The course is presented in 10 sessions referred to collectively as 'Philosophy and Wisdom'. The content of each session is a follows:-
Note: Depending on the term in which you start and the centre you attend you may receive alternative content - see the note below.
1. The Wisdom Within - Philosophy means the love of wisdom. Our course is intended to show how philosophy may help us enjoy richer, less stressful and more useful lives. This opening session considers these aims further, and introduces simple exercises in mindfulness and the application of wisdom which can be practised in daily life.
2. Know Thyself - Who am I, really? My body? My emotions? My strongly held beliefs? My soul? Possibly all of these? Possibly none? Such questions have preoccupied philosophers down the ages. We look at practical ways to explore who we really are and how to tap our true potential.
3. Being Awake - Often the most notable quality of wise people is their alertness to the subtleties of a situation. They are awake, perceptive and curious. We look at deeper levels of awareness, and consider how we may become more awake to ourselves, our surroundings, and the events we meet.
4. The Present Moment - We review our own experience of attention through a model featuring attention centred, captured, open and scattered, and how these each relate to the past, present and future. We examine the extraordinary brightness and freedom naturally available in the present moment. A straightforward practice is introduced to help us experience this more frequently.
5. Living Justly - According to Plato, justice and injustice do not start ‘out there’. They begin within ourselves. For justice to prevail, Plato suggests that we must learn to avoid being 'tyrannised' by our passions and fears to the extent they overrule our reason. We discuss the practicality of Plato's ideas on justice in our daily lives.
6. Understanding Energies And Using Them Wisely - Sometimes we seem not to have enough, or the wrong kind, of energy. A wise person can act consistently despite these varying conditions. We consider how to recognise differing energies, how to gain and conserve them and how to use them wisely.
7. The Light of Reason - We look at the philosopher Shankara's notion that reason is the ability to discern the transient from the eternal, the changing from the unchanging. This leads to the question what, in our experience, can actually be said to be unchanging? Suggestions are given to help further consideration of this question during the coming week.
8. The Power of Beauty - Beauty has the capacity to open the heart and bring delight. In this session we discuss our direct experience of beauty in its different form: of the sensory world, of thought, of feelings, of the inner nature, and of conduct. We consider Plato's idea of there being ultimately one beauty - beauty absolute - 'not knowing birth or death, growth or decay'.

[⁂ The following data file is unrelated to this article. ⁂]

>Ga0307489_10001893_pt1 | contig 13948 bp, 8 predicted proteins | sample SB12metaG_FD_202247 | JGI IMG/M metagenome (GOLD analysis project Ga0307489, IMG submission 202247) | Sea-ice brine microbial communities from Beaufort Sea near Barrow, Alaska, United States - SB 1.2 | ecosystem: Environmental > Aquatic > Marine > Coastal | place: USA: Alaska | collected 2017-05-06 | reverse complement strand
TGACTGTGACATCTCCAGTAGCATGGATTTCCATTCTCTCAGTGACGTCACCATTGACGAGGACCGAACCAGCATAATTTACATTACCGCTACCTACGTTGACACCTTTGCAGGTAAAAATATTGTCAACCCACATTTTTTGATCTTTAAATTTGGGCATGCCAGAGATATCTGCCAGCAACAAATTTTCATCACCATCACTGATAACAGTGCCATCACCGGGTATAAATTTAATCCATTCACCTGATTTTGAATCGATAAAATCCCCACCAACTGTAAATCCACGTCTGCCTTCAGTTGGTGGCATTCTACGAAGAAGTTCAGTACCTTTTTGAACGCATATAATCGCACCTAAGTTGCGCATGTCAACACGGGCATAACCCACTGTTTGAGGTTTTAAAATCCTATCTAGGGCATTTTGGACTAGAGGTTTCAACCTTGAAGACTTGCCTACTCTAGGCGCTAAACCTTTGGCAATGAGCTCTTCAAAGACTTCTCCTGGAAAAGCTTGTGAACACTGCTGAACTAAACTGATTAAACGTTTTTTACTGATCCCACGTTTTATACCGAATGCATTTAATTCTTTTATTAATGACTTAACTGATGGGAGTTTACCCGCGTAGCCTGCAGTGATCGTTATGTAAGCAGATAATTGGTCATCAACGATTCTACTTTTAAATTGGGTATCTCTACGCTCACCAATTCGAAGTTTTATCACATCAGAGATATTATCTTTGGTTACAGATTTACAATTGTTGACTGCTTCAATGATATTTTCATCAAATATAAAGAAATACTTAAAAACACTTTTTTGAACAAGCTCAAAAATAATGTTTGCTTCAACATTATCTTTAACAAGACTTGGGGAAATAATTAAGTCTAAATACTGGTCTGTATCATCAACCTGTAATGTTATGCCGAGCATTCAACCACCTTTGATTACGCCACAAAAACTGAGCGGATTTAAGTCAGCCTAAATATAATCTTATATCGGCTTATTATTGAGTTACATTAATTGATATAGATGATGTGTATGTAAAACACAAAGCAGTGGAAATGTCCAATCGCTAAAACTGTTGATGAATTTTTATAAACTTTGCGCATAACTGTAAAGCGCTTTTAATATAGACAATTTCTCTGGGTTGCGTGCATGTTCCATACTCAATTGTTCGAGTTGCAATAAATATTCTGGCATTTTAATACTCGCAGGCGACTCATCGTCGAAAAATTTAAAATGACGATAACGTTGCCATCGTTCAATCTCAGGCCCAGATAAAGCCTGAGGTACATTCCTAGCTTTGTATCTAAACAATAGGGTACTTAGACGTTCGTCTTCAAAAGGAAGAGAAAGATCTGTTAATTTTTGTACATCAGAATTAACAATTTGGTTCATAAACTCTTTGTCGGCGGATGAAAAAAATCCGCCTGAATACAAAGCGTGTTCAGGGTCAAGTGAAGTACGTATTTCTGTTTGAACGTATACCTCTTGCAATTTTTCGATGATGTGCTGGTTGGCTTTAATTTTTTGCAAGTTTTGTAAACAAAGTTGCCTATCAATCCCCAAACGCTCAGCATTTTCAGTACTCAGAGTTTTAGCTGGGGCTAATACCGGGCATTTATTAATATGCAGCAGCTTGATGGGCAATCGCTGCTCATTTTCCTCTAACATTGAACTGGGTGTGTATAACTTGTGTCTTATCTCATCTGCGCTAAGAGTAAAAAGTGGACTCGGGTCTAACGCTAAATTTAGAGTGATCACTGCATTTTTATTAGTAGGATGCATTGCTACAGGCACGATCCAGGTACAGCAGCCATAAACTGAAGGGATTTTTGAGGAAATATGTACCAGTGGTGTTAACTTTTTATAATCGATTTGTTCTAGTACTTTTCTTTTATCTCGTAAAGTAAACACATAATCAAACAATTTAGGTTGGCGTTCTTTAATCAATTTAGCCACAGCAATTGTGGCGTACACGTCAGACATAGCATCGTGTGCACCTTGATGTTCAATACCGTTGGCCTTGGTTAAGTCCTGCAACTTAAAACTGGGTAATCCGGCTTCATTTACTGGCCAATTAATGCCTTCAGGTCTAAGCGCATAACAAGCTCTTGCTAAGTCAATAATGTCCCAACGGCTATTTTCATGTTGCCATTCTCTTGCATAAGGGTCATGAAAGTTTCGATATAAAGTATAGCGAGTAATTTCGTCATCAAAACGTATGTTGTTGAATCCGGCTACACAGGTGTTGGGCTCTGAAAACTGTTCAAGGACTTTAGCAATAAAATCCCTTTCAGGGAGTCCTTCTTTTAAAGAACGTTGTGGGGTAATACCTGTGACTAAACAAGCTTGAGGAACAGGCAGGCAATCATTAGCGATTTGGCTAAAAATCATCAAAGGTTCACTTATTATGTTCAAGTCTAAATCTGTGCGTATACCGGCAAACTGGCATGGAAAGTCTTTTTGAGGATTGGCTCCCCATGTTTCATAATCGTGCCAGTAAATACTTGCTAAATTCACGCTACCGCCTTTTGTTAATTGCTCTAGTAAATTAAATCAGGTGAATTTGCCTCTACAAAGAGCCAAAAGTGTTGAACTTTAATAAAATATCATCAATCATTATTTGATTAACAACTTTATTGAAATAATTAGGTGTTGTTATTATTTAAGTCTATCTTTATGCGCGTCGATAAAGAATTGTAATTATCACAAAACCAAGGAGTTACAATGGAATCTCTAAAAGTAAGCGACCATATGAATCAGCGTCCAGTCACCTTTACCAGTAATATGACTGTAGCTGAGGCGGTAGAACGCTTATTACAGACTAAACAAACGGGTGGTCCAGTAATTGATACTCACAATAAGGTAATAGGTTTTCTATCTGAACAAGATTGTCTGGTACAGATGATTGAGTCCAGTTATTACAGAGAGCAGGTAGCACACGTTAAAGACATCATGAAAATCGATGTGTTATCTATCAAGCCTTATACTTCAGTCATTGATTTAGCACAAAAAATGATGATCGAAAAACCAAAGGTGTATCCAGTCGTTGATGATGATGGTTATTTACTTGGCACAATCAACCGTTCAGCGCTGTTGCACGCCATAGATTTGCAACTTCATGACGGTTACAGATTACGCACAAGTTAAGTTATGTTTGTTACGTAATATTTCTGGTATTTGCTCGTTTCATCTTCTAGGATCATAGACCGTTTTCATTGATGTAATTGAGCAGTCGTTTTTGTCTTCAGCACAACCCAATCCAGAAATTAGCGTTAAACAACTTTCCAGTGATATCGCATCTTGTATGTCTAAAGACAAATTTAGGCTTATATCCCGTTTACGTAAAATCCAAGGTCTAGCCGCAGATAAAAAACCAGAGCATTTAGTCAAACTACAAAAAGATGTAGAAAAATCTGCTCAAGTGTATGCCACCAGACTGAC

9. Unity in Diversity - When we look around, we see enormous diversity in nature. The wise person looks for the unifying factor: that which allows all this apparent diversity to be seen as part of a single whole. Seen in this way, life then has the best chance of being led freshly and openly.
10. The Desire For Truth - Practical philosophy is about discovering the truth of things – not theoretically, but in our own experience. In this final session we look back and ask ourselves how our search for truth has fared as the term has progressed. We discuss what has been discovered and how, in our own way, we may continue to develop it in our daily lives.
Note: We also have other course content and depending on the term in which you start and the centre you attend you may receive one the following alternatives. These cover highly complementary aspects of what is on offer and should one of these alternatives be used we believe the experience of and benefit from the course will be similar.
Philosophy & Happiness
Happiness and service
Is happiness natural? Happiness and law
Happiness and utilitarianism
Happiness and pleasure, Epicurus, Aristippus, Plato
The Platonic goods which lead to happiness
An introduction to Marsilio Ficino
Lao Tzu, finding inner equilibrium
Happiness: contentment, Patanjali
Finding happiness in work
Happiness and wisdom
Philosophy and Love
Nature and source of love; its gain and loss
Seeing beyond the apparent. Practice of stillness
Expression of pure love through creation
Pure love through wisdom; attachment and delusion
Discerning truth from the fruit of actions. Overcoming all limits
Expansion and strengthening of pure love. Things that cover pure love
Nature of that which is loved. Transient and changeable
Absence of love and its effect. Nature and effect of gratitude
Love thy neighbour as thyself. Transformative effect of love
Decisions based on true principle. Open heartedness
Causes of duality and hostility
Sacrificial and sentimental love. Human and divine love
Stillness and deeper levels within oneself
Relationship between law and love
Love and work. Constancy between words and actions
Painting courtesy of Valerie Petts